Society of futurologists Horx: "Omnicrisis" can take 20 years

A “common humanity project” in climate policy, the end of standard employment contracts and the failure of Trump in the USA. Futurologist Matthias Horx comments on current crises.

Trend and futurologist Matthias Horx calls the “interlocking crises of the present” an “omnicrisis”. “Such omnicrises are typical of an epochal transition,” said the 68-year-old journalist in an interview with the German Press Agency in Mainz.

“Every 50 to 100 years there is a breakdown of the ‘old normal’ and the beginning of something new, which initially seems uncertain.” Such a period of uncertainty could “last 10 or even 20 years.” The more society participates in solutions, the faster this time will pass.

Horx worked for a long time at the Future Institute in Kelkheim, Hesse. Together with other researchers, he founded the think tank “The Future Project” in Frankfurt am Main last October, which primarily deals with transformation processes.

“Shock of the turning point”

According to Horx, the Russian war of aggression against Ukraine has awakened society “from a decades-long illusion: that the world is becoming increasingly peaceful and integrated.” He speaks of the “shock of the turning point”. “We see that globalization is not working as we thought.” But such shocks could also be beneficial. “They make it clear to us what is worth fighting for, what values ​​we should stand for.” Ultimately, it is about the emergence of a new world order.

The “omnicrisis” also includes a crisis in democracies worldwide. “The autocracies seem to be taking over everywhere,” Horx said. But every trend also creates a countertrend. “It is necessary for civil society to find answers to vicious populism and for new forms of movements and parties to reform democracy.”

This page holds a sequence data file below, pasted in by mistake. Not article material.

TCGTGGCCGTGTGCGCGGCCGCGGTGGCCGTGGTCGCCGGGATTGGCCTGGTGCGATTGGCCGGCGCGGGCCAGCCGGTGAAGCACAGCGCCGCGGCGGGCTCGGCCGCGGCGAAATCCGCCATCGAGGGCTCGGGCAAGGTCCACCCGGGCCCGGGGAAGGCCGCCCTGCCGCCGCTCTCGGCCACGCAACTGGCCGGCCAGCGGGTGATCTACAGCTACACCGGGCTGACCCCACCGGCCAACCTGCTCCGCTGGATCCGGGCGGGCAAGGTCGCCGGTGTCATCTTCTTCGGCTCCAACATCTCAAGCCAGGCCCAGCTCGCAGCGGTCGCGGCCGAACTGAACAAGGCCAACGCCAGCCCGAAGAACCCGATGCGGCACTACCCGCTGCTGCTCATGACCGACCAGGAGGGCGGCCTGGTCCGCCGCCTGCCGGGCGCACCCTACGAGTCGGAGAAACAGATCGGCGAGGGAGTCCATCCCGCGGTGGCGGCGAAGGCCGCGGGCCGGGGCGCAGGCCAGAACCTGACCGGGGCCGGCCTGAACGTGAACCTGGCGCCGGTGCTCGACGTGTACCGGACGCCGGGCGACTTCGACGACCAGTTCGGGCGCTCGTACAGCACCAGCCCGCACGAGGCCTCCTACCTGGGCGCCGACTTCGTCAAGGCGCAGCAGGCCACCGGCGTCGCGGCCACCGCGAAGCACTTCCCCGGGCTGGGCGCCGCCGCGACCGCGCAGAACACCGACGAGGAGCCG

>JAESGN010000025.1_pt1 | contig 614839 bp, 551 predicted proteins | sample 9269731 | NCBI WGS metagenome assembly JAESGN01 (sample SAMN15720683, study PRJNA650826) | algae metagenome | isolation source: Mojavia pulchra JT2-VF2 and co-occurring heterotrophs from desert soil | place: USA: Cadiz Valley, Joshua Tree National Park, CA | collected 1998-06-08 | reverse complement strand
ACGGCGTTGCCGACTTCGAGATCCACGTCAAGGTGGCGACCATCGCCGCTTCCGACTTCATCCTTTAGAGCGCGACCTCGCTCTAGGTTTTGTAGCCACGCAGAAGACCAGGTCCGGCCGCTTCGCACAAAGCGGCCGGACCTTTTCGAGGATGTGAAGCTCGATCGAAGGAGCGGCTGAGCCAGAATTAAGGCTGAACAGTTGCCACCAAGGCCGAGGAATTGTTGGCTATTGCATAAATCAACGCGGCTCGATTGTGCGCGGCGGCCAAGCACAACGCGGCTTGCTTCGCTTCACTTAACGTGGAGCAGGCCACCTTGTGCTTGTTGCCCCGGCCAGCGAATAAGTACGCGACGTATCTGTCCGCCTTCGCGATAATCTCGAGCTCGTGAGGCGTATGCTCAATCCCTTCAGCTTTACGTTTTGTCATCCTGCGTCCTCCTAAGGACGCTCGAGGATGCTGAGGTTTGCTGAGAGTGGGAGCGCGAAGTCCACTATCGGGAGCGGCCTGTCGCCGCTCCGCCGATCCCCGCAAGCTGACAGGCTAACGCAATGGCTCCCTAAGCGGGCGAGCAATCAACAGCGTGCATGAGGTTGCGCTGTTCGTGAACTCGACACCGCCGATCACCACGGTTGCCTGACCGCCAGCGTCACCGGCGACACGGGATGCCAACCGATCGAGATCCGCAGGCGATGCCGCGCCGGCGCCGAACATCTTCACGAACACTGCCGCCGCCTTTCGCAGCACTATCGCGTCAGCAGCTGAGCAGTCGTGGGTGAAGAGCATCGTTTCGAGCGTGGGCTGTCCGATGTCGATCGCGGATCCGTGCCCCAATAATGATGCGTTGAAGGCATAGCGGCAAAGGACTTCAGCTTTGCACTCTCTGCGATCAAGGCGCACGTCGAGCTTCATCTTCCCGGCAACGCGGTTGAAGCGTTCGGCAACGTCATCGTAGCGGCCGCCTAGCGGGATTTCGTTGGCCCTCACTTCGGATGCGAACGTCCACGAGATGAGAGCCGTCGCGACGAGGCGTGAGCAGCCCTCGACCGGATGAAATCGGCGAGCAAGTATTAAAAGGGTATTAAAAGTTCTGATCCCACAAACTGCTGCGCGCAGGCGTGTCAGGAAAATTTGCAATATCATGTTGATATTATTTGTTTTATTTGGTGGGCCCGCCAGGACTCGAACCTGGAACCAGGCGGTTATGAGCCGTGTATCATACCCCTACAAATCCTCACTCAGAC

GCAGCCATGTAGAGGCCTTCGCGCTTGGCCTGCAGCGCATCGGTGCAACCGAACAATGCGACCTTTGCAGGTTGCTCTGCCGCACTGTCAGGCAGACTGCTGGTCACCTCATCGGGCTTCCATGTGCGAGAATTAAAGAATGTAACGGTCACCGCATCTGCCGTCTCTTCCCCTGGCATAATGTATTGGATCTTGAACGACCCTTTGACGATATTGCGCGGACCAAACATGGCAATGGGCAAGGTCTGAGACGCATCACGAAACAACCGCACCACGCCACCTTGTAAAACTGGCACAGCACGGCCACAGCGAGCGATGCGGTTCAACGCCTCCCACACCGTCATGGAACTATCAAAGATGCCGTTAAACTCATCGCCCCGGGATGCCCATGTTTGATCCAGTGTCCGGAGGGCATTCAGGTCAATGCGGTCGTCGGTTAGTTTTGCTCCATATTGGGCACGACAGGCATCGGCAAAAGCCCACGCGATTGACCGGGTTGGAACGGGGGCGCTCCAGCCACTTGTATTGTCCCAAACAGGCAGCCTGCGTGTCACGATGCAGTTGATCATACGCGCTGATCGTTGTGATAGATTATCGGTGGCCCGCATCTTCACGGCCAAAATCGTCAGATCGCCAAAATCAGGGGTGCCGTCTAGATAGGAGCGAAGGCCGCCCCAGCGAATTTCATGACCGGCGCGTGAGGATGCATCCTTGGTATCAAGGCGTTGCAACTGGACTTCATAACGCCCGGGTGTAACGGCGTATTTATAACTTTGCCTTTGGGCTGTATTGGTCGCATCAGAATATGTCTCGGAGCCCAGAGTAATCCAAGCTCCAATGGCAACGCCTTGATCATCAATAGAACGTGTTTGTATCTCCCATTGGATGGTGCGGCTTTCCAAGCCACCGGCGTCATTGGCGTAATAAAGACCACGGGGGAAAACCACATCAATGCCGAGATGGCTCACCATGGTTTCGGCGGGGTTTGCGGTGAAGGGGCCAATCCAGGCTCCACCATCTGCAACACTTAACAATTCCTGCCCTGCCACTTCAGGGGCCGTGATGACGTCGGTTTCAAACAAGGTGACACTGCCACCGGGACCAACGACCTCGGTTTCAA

Using Europe as an example, one can also see “that times of crisis can create amazing unity.” According to Horx, Europe has definitely proven itself “in the turbulence of Corona and Ukraine”. Despite “a kind of anti-Europe whining habit,” many people are gradually realizing “how much we need Europe as a continent, even more so in a turbulent world.”

Dispute in the federal government

The dispute between the traffic light factions in the federal government speaks of the enormous difficulties of even making sensible politics in the age of media populism, said Horx. “Dispute is a way to moderate conflict through compromise.” This is done this way in every family and has “very much proven itself”.

In the “media over-excitement society,” however, “noise” is more likely to be staged and every gap is used by the opposition to create instability. “On top of this feeling of chaos, authoritarianism is rampant, always offering simple solutions that it simply doesn’t have.” Horx is convinced: “Authoritarianism will increasingly fail because of itself.” And he believes it is “very likely” that Donald Trump will fail in 2024.

Change in the world of work

As the world of work changes, Horx sees a gradual end to the industrial model with its rigid standards. This change is being driven more by the younger people. More and more people are looking for more flexibility in their work-life configuration. “In 20 years, standard employment contracts will probably be in the minority.”

In Horx’s opinion, turning away from coal, oil and gas can bring the world’s countries together in a “common human project”. Solar energy is flourishing worldwide, more and more countries are seriously committing to climate goals, and new technologies for decarbonization (reducing carbon dioxide emissions) are being developed. “I see the greatest danger in the mood turning apocalyptic.”